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RNC Wraps Up Final Meeting Before National Convention


The Republican National Committee is wrapping up its last official meeting before the party convention in Cleveland this July. Like everyone else watching the Republican primary race, the conversation has been all about whether Republicans will have a nominee before July or if they'll have to fight it out on the convention floor. NPR's congressional reporter Susan Davis joins us now from the RNC meeting in Hollywood, Fla. Hello there.


MCEVERS: So do RNC members think that Donald Trump will lock up this nomination before July?

DAVIS: You know, I've talked to a lot of delegates here in the past couple of days, and certainly a significant number of them think that he has a very good shot at locking up the nomination before the convention. Overall, though, I feel like the predominant feeling among delegates is they just don't want this to be a messy process. If Donald Trump is going to win the nomination, they want him to win it clean. If it's going to be a contested convention, they want it to be orderly. They want it be civil. And they want to make the party look good at the end of the day.

Now, all three of the remaining Republicans - John Kasich, Ted Cruz and Donald Trump - were either here or had campaign surrogates here pitching the delegates, making their case, telling them how they think they can win the nomination. The one that probably got the most attention is Donald Trump's. One of his new top campaign aides - a guy named Paul Manafort - was here. And he met privately with delegates, but his comments were leaked by some of those delegates that were in the room. And he said, look, I know some of you have concerns about Donald Trump, but the Donald Trump you see now is going to be different in the general election. He won't be so brash. He's going to be presidential, and he can win.

MCEVERS: You know, you talk about how they want it to be clean, but the very nature of a contested convention means it's contested. I mean, this has been a pretty divided race. What is the mood like now? Is there a sense that that's changing?

DAVIS: You know, when I came down here, I thought there was going to be a lot more fireworks. And I've been somewhat surprised by how organized and civil but it's been down here. But then, you have to remember that the Republican National Committee - it's 168 people. And these 168 people are party loyalists, party activists.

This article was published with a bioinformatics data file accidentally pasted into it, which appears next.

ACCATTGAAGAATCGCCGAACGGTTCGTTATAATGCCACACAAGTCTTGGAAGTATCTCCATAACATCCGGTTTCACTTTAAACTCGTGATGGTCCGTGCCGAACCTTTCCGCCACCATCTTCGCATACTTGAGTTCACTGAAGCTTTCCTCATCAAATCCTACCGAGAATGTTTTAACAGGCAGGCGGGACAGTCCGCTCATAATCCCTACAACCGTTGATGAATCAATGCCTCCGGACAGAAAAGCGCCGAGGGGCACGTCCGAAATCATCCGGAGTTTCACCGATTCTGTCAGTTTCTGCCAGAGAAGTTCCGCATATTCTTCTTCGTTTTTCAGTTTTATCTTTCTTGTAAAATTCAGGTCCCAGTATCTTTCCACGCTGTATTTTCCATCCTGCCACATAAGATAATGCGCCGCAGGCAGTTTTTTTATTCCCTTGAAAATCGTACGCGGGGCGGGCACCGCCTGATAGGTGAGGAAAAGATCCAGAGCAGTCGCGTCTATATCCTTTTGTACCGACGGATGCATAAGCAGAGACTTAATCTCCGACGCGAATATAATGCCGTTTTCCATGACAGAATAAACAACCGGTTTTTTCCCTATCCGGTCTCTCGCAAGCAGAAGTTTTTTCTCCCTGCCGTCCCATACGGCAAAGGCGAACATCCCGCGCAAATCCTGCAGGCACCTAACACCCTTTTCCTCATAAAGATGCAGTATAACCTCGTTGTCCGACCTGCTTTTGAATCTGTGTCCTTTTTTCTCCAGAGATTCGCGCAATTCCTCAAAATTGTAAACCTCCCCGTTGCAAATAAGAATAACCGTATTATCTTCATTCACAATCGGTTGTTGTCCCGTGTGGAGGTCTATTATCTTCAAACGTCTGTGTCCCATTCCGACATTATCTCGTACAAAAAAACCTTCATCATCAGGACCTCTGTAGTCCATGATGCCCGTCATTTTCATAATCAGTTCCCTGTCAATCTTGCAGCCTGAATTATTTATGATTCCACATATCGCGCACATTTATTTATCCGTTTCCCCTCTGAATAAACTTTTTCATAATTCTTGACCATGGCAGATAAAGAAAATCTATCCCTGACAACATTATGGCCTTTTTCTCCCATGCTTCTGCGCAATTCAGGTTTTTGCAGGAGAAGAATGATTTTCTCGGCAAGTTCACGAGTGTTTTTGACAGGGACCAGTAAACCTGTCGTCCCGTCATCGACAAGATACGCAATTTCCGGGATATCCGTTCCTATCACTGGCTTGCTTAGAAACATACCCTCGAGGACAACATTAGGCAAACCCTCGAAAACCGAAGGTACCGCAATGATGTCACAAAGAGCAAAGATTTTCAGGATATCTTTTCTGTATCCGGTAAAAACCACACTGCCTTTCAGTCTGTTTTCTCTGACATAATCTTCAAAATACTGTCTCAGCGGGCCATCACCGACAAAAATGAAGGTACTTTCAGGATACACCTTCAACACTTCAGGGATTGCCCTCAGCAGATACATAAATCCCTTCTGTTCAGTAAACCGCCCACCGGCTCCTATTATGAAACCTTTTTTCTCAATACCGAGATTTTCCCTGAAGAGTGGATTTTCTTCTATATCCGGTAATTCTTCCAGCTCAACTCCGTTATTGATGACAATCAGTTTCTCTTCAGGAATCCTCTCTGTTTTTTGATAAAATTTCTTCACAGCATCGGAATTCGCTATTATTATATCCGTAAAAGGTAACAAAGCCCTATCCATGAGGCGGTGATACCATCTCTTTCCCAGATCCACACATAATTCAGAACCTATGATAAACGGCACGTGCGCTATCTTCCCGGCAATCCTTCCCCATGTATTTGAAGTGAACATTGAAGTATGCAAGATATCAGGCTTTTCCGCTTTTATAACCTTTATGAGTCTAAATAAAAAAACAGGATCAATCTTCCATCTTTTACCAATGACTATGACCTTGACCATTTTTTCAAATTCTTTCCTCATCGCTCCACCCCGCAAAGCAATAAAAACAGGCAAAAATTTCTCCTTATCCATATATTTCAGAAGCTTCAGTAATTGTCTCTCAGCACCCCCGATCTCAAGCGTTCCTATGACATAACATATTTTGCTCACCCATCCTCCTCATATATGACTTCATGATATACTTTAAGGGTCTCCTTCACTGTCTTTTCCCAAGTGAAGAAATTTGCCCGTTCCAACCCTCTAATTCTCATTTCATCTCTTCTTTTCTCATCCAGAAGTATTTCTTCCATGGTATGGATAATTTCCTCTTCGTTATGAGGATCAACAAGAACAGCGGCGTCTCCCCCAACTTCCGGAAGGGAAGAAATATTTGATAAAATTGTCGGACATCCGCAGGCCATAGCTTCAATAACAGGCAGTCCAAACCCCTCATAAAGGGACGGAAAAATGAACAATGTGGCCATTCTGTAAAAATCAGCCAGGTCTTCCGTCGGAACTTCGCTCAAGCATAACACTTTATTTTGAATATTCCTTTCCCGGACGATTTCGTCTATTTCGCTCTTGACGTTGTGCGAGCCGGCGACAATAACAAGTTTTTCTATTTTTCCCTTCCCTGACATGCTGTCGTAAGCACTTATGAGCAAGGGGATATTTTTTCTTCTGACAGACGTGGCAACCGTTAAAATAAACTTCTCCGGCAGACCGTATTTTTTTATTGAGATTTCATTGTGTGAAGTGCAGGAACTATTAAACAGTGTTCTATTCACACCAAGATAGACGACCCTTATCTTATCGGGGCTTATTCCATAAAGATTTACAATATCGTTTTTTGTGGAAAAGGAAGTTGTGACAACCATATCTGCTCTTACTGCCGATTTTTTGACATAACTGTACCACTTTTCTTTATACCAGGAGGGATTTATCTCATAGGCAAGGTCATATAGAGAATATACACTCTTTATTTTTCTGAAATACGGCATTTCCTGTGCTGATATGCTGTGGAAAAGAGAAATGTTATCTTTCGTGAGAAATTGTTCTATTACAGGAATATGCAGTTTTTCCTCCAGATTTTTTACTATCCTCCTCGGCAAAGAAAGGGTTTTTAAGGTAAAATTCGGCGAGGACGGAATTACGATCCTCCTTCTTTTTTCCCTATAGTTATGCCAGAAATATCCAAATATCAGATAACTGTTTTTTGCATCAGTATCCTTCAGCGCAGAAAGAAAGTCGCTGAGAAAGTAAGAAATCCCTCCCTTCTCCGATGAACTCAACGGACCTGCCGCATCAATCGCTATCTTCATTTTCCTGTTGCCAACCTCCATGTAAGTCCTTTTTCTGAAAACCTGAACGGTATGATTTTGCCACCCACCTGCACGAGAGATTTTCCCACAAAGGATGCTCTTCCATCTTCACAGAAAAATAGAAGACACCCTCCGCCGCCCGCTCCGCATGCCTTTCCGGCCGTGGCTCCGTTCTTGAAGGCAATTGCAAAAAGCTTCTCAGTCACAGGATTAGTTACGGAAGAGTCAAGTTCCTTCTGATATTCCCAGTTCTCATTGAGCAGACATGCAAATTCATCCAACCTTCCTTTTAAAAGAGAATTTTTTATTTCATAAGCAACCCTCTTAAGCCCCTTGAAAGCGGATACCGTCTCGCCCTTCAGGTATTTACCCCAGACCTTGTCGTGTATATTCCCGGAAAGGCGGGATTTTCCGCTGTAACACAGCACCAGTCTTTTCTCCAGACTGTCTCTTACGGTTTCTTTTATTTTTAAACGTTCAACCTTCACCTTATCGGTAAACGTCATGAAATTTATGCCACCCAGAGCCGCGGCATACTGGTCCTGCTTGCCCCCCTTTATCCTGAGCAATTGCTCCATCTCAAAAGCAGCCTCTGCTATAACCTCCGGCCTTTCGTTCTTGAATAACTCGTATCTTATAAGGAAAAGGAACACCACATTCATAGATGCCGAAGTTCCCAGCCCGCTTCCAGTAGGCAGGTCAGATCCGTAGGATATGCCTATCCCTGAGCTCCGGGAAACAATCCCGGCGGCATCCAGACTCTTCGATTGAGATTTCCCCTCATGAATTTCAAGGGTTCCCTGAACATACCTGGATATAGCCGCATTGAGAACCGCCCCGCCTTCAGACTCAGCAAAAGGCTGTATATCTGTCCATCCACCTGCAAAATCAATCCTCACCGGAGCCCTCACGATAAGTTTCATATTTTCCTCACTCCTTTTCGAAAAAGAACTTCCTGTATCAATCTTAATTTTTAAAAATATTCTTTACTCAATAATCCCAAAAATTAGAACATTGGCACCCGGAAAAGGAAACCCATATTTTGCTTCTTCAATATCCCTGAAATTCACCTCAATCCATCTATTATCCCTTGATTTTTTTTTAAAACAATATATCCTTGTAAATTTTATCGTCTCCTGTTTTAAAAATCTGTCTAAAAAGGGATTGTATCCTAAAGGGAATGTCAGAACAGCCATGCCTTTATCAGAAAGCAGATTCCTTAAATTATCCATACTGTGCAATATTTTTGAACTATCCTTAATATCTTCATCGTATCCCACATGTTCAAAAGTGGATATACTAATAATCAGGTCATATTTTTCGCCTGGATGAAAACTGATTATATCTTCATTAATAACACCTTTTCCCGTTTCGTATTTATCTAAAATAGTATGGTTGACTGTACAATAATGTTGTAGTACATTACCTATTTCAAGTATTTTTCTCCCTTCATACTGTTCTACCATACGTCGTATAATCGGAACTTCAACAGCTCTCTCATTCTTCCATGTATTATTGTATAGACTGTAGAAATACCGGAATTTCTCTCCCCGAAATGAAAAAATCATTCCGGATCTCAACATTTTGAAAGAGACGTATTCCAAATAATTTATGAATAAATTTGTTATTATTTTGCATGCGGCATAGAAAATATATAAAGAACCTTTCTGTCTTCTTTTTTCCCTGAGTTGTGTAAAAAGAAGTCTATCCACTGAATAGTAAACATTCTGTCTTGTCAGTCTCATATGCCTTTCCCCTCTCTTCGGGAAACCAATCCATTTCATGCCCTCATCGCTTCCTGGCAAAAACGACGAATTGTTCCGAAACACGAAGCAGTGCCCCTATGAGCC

You know, their main job, of course, is to elect a president, but their job is also to protect the party. And one of the things - I've talked to a lot of delegates here - is it's all about unity. They keep saying they have to unite behind nominee. And that was a message that the RNC chairman, Reince Priebus, really hit home today in his closing remarks. And we have some of his comments now.


REINCE PRIEBUS: Out candidates are running for the nomination of the Republican Party. They're trying out for our team. No one is forcing them to wear our jersey. We expect our candidates to support our party and our eventual nominee.

DAVIS: So, you know, what Reince Priebus is saying there to the candidates is saying, look, when you become the nominee, the rest of you have to get behind it. And he's saying to the delegates, no matter who it is, we need to get behind them if we want to win in November.

MCEVERS: That's NPR's congressional reporter Susan Davis. Thank you.

DAVIS: Thanks, Kelly. Transcript provided by NPR, Copyright NPR.

Susan Davis is a congressional correspondent for NPR and a co-host of the NPR Politics Podcast. She has covered Congress, elections, and national politics since 2002 for publications including USA TODAY, The Wall Street Journal, National Journal and Roll Call. She appears regularly on television and radio outlets to discuss congressional and national politics, and she is a contributor on PBS's Washington Week with Robert Costa. She is a graduate of American University in Washington, D.C., and a Philadelphia native.